The U.S. has now confirmed 11 cases of the coronavirus in U.S. patients. Six patients are located in California, two in Illinois and one individual each in Massachusetts, Washington state and Arizona.
Nine of the patients had traveled to China, and two contracted it through human-to-human transmission, in both cases between a husband and wife.
Authorities in Wuhan, the city at the epicenter of the coronavirus outbreak, imposed quarantine-like restrictions on the city of 11 million Jan. 21, as they raced to stop the spread of a new coronavirus that's popping up in countries around the world. Those restrictions were later extended to additional cities, cutting off travel to millions of people during the busy Chinese New Year travel period.
In Wuhan, where hospitals are struggling to keep up with the influx of patients seeking treatment, the city fast-tracked a new 1,000-bed hospital, which started receiving patients this week. The hospital was finished less than 10 days after the city began construction on the facility. A second fast-tracked hospital is slated to be completed Feb. 5, and should start taking patients the following day.
As the situation rapidly unfolds, here's what you need to know:
What are the new coronavirus' symptoms?
Symptoms of the new coronavirus are similar to pneumonia, and can range from mild symptoms, like a slight cough, to more severe symptoms, including fever and difficulty breathing, according to the Centers for Disease Control and Prevention.
Some patients who have been diagnosed with the coronavirus had lesions on their lungs, which were uncovered through X-rays.
How is the virus transmitted?
Chinese health authorities confirmed Jan. 20 that the virus has been transmitted between humans. While many of the original reports of the virus in Wuhan were among people who worked at or visited a seafood and live-animal market, cases among people who weren't connected to the market have mounted in recent weeks.
That market was closed and fumigated on Jan. 1.
Since then, several countries outside of China, including the United States, have reported instances of human-to-human transmission of the virus. For now, the World Health Organization believes that the disease's incubation period is between two and 14 days, a wide range.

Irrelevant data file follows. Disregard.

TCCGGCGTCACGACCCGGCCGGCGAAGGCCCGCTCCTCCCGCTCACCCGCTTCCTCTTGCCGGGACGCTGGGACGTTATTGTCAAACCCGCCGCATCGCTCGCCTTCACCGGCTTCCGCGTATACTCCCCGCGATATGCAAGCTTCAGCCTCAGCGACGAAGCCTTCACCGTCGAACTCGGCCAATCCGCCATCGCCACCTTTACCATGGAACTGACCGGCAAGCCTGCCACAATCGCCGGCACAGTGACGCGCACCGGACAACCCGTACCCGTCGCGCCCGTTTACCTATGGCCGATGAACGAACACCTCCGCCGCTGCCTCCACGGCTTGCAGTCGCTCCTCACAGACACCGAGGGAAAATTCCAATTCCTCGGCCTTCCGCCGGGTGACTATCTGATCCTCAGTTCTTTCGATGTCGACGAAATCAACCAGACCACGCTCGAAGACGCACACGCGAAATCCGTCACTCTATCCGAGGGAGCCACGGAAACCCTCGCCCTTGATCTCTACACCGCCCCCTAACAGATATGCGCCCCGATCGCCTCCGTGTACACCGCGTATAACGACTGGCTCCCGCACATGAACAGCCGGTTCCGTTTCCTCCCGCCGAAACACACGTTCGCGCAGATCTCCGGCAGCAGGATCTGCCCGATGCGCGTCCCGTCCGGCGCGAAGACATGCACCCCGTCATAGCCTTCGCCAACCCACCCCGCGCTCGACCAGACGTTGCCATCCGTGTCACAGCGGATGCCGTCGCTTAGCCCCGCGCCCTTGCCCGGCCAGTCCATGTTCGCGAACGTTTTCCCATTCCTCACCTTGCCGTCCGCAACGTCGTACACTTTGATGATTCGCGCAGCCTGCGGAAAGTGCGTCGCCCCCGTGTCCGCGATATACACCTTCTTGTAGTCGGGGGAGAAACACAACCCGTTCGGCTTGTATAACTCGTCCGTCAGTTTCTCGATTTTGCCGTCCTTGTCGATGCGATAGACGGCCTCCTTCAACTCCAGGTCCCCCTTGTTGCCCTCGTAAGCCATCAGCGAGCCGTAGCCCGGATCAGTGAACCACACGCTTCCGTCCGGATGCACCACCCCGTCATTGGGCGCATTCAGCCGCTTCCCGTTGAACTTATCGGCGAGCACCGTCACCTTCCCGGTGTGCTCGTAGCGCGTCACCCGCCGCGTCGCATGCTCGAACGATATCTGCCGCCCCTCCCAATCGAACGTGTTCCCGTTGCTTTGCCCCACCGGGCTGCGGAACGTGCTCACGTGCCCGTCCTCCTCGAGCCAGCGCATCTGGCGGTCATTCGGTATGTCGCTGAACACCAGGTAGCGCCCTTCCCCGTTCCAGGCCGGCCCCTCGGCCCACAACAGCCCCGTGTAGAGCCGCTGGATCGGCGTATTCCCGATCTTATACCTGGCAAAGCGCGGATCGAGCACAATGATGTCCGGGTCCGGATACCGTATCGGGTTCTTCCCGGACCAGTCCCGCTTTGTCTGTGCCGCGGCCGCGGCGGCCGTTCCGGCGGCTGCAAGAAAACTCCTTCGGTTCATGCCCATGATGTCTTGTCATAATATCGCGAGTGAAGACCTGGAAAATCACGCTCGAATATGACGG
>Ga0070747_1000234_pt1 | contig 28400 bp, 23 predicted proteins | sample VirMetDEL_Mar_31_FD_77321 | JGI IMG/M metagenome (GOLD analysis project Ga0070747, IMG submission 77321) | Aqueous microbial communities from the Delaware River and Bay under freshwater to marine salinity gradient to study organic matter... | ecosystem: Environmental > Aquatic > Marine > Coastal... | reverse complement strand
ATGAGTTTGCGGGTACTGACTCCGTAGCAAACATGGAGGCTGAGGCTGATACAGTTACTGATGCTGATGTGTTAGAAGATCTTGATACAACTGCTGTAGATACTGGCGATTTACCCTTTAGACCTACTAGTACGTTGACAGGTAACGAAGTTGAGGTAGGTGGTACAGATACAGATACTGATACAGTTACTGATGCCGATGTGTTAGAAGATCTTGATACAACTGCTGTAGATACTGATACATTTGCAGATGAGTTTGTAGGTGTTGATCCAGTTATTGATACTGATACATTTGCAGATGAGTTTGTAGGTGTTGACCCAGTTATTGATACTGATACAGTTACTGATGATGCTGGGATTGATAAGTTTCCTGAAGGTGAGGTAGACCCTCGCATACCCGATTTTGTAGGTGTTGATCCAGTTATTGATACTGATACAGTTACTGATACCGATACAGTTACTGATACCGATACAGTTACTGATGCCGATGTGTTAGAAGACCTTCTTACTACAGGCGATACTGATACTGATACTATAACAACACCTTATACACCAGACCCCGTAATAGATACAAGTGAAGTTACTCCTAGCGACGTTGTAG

A report in the Lancet, published Jan. 24, suggested that people who contract coronavirus might be able spread the disease before they develop symptoms.
Doctors in Germany published a letter in the New England Journal of Medicine Jan. 30 reporting the case of German patient who contracted coronavirus from his business partner. She was visiting from China and didn't have symptoms during the course of her stay.
It's not yet known how common asymptomatic transmission of the disease might be.
Adding to concerns are cases of the disease in health care workers in Wuhan, which health experts previously said was a key population at risk for being sickened, as they were during previous outbreaks of SARS and MERS.
The new coronavirus is in the same family as SARS, MERS and the common cold. Coronaviruses often circulate among animals and can jump from animal to human.
In rare cases, those viruses can mutate and spread from person to person.
How many people have been affected?
As it stands, 20,478 cases of the new coronavirus have been reported in China. Additional cases have been reported in at least 23 countries, including in the United States.
At least 425 deaths have been reported in China, and two death outside of mainland China, one in the Philippines and one in Hong Kong.
What should I know about the coronavirus cases in the US?
The first case of coronavirus reported in the U.S. was in a patient in his 30s from Washington state, the CDC announced Jan. 21. Laboratory testing at the CDC in Atlanta confirmed the patient was infected with the disease. Although the patient had traveled to Wuhan, he said he did not visit the market at the center of the outbreak.
After being hospitalized, the patient was discharged in February and is in isolation at home, according to health officials in Washington.
"We understand that some people are worried about this virus and how it may impact Americans," said Dr. Nancy Messonnier, director of the CDC's National Center for Immunization and Respiratory Diseases.
"The immediate risk to the U.S. public is low at this time," Messonnier said.
Additional cases have since been reported in Illinois, California, Arizona and Massachusetts.
How is the world responding?
Countries around the world have stepped up airport screenings, and in some cases, closed their borders in response to the rapidly evolving outbreak.
The World Health Organization declared coronavirus a public health emergency of international concern last week and airlines around the world suspended flights to China. In the United States, Delta Airlines, United Airlines and American Airlines suspended all U.S. flights to China in rapid succession last week.
This week, American Airlines announced that it would suspend flights to Hong Kong, due to "declining demand."
On Jan. 31, U.S. Secretary of Health and Human Services Alex Azar declared a public health emergency in the United States and announced a temporary travel ban.
ABC News' Christine Theodorou, Mina Kaji and Tanya Stukalova contributed to this report.